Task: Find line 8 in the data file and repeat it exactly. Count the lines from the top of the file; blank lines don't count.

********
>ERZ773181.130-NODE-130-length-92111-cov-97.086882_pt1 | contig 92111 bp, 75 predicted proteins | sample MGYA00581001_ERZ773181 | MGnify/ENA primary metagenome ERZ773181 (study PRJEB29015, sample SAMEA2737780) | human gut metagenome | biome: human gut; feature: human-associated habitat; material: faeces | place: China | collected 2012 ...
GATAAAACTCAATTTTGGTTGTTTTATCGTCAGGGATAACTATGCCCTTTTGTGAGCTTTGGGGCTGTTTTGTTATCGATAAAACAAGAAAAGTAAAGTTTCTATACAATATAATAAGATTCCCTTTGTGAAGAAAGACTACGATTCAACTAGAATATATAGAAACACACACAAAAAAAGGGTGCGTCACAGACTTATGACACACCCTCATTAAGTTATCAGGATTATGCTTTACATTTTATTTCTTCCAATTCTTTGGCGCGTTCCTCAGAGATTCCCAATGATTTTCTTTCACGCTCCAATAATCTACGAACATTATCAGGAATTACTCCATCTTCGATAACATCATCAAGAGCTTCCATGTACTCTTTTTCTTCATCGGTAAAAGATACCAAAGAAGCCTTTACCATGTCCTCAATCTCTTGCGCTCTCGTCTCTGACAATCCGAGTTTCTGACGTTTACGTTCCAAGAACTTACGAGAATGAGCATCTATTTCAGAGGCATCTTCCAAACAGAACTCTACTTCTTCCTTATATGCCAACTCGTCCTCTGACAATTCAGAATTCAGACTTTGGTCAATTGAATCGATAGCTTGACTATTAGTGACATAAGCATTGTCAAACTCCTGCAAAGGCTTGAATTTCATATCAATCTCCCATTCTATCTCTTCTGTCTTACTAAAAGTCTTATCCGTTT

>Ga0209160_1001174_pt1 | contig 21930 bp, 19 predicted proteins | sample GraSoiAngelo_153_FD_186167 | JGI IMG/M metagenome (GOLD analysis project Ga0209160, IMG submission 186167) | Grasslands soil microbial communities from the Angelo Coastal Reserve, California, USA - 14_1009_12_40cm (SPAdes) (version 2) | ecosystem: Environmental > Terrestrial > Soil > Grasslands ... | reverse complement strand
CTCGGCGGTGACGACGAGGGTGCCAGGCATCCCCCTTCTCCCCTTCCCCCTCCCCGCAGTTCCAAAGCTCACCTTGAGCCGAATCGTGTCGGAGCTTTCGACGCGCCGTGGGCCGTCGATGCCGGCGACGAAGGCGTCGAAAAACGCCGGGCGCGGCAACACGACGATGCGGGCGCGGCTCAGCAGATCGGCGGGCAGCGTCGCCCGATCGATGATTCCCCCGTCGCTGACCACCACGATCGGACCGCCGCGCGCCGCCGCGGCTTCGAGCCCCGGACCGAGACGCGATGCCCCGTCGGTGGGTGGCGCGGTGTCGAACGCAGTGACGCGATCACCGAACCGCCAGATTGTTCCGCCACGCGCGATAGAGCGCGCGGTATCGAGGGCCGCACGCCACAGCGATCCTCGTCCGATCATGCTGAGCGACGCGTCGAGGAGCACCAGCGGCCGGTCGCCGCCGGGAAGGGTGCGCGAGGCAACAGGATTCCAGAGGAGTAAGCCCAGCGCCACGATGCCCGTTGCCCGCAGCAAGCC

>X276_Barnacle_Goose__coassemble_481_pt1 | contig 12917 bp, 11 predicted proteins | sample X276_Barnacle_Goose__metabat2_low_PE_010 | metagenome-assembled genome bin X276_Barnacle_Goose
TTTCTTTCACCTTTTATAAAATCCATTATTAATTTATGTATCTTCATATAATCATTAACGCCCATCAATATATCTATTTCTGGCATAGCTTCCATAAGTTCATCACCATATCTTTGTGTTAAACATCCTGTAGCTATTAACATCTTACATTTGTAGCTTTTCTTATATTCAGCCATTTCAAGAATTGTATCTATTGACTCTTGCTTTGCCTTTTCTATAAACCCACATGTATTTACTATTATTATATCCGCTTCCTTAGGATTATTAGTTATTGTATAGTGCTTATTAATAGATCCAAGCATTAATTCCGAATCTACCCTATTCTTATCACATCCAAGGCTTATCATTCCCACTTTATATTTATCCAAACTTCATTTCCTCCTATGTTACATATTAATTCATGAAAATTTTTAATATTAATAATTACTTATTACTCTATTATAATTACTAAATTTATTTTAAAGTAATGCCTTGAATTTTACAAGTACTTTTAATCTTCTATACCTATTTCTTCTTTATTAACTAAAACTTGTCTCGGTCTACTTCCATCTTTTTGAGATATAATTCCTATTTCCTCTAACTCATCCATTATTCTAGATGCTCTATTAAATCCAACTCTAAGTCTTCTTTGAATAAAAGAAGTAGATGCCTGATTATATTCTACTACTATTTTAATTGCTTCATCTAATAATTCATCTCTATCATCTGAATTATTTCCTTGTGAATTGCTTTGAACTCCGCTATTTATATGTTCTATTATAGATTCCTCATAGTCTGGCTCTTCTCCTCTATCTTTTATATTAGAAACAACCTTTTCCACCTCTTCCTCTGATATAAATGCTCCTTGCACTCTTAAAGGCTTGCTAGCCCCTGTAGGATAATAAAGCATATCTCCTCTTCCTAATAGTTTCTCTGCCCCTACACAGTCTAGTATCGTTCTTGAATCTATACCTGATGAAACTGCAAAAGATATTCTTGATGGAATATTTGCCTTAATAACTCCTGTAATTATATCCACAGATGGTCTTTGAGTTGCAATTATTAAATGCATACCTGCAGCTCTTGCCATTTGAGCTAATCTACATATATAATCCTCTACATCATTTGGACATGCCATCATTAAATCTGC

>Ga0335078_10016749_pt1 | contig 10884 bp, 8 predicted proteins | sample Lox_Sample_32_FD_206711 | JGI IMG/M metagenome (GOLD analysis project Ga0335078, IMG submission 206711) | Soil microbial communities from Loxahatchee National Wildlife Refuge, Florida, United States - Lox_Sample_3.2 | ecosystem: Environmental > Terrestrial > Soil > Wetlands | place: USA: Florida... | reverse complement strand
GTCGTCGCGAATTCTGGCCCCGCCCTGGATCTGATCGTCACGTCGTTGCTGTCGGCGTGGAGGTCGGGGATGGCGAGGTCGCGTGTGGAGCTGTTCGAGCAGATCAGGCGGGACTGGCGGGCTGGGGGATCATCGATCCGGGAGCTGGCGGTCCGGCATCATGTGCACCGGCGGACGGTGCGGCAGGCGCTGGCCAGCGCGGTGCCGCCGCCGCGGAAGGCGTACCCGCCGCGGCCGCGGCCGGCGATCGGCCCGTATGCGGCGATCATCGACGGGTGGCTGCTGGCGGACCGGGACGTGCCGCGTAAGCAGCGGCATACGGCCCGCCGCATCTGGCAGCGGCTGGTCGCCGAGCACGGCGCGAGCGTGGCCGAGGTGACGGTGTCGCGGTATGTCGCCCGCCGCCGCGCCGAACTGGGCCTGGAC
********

GTCGTCGCGAATTCTGGCCCCGCCCTGGATCTGATCGTCACGTCGTTGCTGTCGGCGTGGAGGTCGGGGATGGCGAGGTCGCGTGTGGAGCTGTTCGAGCAGATCAGGCGGGACTGGCGGGCTGGGGGATCATCGATCCGGGAGCTGGCGGTCCGGCATCATGTGCACCGGCGGACGGTGCGGCAGGCGCTGGCCAGCGCGGTGCCGCCGCCGCGGAAGGCGTACCCGCCGCGGCCGCGGCCGGCGATCGGCCCGTATGCGGCGATCATCGACGGGTGGCTGCTGGCGGACCGGGACGTGCCGCGTAAGCAGCGGCATACGGCCCGCCGCATCTGGCAGCGGCTGGTCGCCGAGCACGGCGCGAGCGTGGCCGAGGTGACGGTGTCGCGGTATGTCGCCCGCCGCCGCGCCGAACTGGGCCTGGAC